JD Technologies LLC provides premium sales and marketing services to a group of high quality, complementary manufacturers of engineered services and products who serve the aerospace, military & defense, industrial, and medical industries. They develop long term relationships with key customers who value the consultative style of selling and who wish to interface with sales professionals of high integrity. Their approach is to use proven consultative selling techniques. Consultative selling is a collaborative process that leads customers/prospects through an analysis of their current situation to a resulting improvement. For more information on JD Technologies, LLC, their products, services and their consultative selling methodology, visit www.jdtechsales.com.
About Automation Plastics Corporation
Automation Plastics Corporation (APC) boasts a list of Fortune 500 clientele with niches in the medical, aerospace, appliance, construction, automotive and consumer products industries. ISO 9001:2008 registered, APC and our employees are dedicated to exceeding customer expectations and enhancing product quality. Our 50,000 square foot facility is located near Cleveland, Ohio. We operate 33 horizontal injection presses with clamping forces ranging from 38 to 500 tons. As a result, we can accommodate a wide variety of part geometries, tolerances and size requirements. APC is a custom mold builder and molder of thermoplastic injection molded parts. APC specializes in high volume production of precision parts used in automated assembly. Additionally, we specialize in molding heavy wall parts for specialty fittings that are later machined in a secondary operation. For more information on Automation Plastics visit www.automationplastics.com.
Dan KerkhoffPosted at 05:10h, 05 August
Looks great JD Technologies! I suggest you publish something along these lines on some regular basis. Looks good. Regarding using plastics vs aluminum or other metals, you might also want to point out the greater design flexibility of plastic as compared to the other materials; particularly as to how it offers substantial part consolidation possibilities.
John KnottPosted at 05:31h, 05 August
Dan, Thank you for your kind words, coming from you who has such an extensive plastics background with world class companies like Tessy Plastics is quite a compliment. We are planning on publishing more technical content like this from experts in the field. I have already spoken to our principal Automation Plastics who is on board the the value this has to our customers and their involvement with future publications.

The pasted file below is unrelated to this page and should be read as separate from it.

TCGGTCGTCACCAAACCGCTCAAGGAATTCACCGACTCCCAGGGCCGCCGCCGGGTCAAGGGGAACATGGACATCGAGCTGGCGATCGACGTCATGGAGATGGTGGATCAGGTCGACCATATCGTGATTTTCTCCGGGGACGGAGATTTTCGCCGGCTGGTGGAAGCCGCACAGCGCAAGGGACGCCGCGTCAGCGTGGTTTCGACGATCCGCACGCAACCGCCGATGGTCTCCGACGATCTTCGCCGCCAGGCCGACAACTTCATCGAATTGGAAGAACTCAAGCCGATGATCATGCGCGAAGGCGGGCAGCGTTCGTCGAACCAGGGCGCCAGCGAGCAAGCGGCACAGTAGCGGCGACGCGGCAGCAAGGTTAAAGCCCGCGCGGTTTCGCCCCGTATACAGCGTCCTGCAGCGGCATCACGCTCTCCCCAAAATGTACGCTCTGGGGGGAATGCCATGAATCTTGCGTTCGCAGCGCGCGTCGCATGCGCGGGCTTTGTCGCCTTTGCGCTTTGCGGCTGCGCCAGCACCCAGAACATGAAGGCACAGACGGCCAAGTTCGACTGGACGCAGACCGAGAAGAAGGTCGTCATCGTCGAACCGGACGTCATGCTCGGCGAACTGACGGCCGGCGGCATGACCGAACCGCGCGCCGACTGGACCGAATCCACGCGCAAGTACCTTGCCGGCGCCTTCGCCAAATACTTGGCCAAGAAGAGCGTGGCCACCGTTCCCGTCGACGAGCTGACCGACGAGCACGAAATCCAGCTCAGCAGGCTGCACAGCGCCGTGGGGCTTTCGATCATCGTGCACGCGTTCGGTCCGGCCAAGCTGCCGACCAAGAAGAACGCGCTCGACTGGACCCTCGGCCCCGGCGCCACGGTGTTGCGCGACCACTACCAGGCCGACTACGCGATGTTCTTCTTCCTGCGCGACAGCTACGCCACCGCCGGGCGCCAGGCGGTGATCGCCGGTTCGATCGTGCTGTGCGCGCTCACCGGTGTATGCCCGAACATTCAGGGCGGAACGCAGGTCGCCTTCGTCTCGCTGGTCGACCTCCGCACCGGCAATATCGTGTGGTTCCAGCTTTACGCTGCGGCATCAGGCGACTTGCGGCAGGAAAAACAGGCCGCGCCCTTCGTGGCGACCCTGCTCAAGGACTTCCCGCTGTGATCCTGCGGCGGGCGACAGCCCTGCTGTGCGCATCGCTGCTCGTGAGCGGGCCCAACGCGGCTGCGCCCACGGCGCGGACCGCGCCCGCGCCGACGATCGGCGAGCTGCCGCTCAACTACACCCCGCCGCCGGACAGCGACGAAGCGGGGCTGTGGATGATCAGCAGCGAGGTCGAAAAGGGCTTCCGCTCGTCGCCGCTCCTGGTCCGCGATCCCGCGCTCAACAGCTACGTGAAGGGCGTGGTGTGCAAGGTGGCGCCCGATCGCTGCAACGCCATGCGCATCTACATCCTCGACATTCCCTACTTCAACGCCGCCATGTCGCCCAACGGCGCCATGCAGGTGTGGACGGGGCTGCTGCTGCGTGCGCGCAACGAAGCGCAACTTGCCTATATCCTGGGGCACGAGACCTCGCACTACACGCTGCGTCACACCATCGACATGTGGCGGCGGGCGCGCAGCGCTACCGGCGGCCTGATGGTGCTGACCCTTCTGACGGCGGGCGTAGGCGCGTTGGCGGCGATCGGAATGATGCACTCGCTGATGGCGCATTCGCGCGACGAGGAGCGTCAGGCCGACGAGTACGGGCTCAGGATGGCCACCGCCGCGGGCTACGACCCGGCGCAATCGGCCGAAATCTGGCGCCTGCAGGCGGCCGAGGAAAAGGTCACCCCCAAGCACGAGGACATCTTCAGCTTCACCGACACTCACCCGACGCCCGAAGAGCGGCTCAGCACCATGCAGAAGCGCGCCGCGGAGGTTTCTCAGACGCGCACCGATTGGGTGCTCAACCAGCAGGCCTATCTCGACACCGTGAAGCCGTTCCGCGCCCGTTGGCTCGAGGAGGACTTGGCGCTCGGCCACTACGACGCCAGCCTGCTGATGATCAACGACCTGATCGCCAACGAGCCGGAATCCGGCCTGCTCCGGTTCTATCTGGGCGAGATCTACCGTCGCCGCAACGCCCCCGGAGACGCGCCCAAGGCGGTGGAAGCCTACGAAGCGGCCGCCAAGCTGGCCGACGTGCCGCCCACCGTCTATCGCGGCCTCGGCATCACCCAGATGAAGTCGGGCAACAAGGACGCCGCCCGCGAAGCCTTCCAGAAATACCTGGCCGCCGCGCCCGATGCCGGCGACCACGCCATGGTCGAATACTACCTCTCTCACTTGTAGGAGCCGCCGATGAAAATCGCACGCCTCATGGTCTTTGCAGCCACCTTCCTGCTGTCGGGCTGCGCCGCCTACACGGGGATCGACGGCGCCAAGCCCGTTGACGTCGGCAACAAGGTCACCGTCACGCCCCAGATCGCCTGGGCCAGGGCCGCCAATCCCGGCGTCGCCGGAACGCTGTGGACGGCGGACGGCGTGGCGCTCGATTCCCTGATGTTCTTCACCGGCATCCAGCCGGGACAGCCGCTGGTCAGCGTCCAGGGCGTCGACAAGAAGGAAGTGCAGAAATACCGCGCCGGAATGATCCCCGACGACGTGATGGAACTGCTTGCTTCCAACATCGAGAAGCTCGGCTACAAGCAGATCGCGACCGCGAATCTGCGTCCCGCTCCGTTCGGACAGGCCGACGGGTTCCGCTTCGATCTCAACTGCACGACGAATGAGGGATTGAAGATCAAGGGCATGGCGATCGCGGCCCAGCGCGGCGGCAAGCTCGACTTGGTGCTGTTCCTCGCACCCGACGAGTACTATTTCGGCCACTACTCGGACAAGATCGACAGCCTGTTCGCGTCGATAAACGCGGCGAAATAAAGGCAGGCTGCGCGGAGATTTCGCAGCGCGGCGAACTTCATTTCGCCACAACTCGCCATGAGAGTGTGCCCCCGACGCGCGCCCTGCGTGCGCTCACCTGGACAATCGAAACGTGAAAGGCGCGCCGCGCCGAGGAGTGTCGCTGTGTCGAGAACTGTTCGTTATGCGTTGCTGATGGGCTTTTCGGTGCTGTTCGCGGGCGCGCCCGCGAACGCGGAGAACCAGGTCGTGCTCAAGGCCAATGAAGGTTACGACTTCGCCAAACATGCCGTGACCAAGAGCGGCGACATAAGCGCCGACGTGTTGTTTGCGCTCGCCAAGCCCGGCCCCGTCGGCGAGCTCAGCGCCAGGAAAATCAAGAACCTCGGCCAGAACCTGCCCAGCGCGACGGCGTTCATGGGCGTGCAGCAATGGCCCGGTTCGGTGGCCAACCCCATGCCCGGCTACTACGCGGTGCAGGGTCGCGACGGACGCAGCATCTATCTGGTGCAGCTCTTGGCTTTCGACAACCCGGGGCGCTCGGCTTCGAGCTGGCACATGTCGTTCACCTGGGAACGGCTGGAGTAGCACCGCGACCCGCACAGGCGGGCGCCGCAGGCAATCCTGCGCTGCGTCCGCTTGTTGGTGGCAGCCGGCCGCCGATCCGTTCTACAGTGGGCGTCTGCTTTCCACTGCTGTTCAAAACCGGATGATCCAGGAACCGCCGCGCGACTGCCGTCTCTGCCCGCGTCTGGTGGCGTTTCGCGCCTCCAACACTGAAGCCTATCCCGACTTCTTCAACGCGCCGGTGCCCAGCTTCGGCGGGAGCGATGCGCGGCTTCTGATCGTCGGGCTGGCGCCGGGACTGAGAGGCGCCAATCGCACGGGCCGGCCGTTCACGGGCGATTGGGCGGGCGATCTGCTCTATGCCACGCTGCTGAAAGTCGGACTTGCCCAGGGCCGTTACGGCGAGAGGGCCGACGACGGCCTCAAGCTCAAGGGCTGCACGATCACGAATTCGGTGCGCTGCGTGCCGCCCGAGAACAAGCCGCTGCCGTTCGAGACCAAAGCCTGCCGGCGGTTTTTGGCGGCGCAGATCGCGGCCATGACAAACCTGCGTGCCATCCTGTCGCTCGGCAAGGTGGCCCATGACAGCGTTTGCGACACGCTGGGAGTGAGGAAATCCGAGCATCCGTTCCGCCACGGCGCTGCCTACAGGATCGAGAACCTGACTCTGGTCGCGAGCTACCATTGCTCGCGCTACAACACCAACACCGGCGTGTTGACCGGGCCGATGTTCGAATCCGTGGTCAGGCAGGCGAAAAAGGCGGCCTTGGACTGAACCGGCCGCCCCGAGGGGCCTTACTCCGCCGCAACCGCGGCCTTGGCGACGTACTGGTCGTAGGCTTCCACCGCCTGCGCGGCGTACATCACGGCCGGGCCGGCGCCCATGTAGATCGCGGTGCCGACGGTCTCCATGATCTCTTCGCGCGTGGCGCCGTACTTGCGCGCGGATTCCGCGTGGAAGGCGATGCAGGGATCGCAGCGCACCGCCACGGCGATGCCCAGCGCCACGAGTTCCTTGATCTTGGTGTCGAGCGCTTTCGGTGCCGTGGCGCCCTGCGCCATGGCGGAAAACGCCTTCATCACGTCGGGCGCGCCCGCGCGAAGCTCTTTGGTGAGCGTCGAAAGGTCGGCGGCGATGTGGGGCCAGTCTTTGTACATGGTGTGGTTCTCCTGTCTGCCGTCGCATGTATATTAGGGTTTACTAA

In your comment you mentioned the greater design flexibility of plastics, very good point and an excellent topic for future publication via white papers and/or case studies (success stories).
Randolph J SablichPosted at 18:14h, 05 August
I agree with Dan that JD Technologies should talk about the benefits of plastics versus other materials. But you should also discuss the benefits of the “other material” including DISPAL that can be incorporated into numerous applications within the Aerospace, Military & Defense and Medical Industries. JD Technologies has principals that offer fabrication and design support utilizing a variety of services that include additive manufacturing, machining, extrusion, micro-fabrication as well as plastic injection molding. The more the engineering community understands what works for which applications, the better off their end product designs will be. Keep up the great work JD Technologies!
Bill TedeschiPosted at 16:17h, 06 August
Nice set of reference material, thanks. Part tutorial, part design guide, with great pointers for more detail.
Distinguished Member of Technical Staff
Sandia National Labs
Matt KnottPosted at 15:05h, 19 August
Very informative article, I will be sure to check back in to read future content. It would be great to read about specific use cases about companies that, for example, made the switch to plastics and describe how it has been working out from a design, performance and economic perspective. When I was product manager for company delivering voltage regulation solutions to the utility industry, we transitioned our control cabinet from stainless steel to polycarbonate where we increased our design flexibility while maintaining our NEMA 4X rating. Thanks for sharing this insight.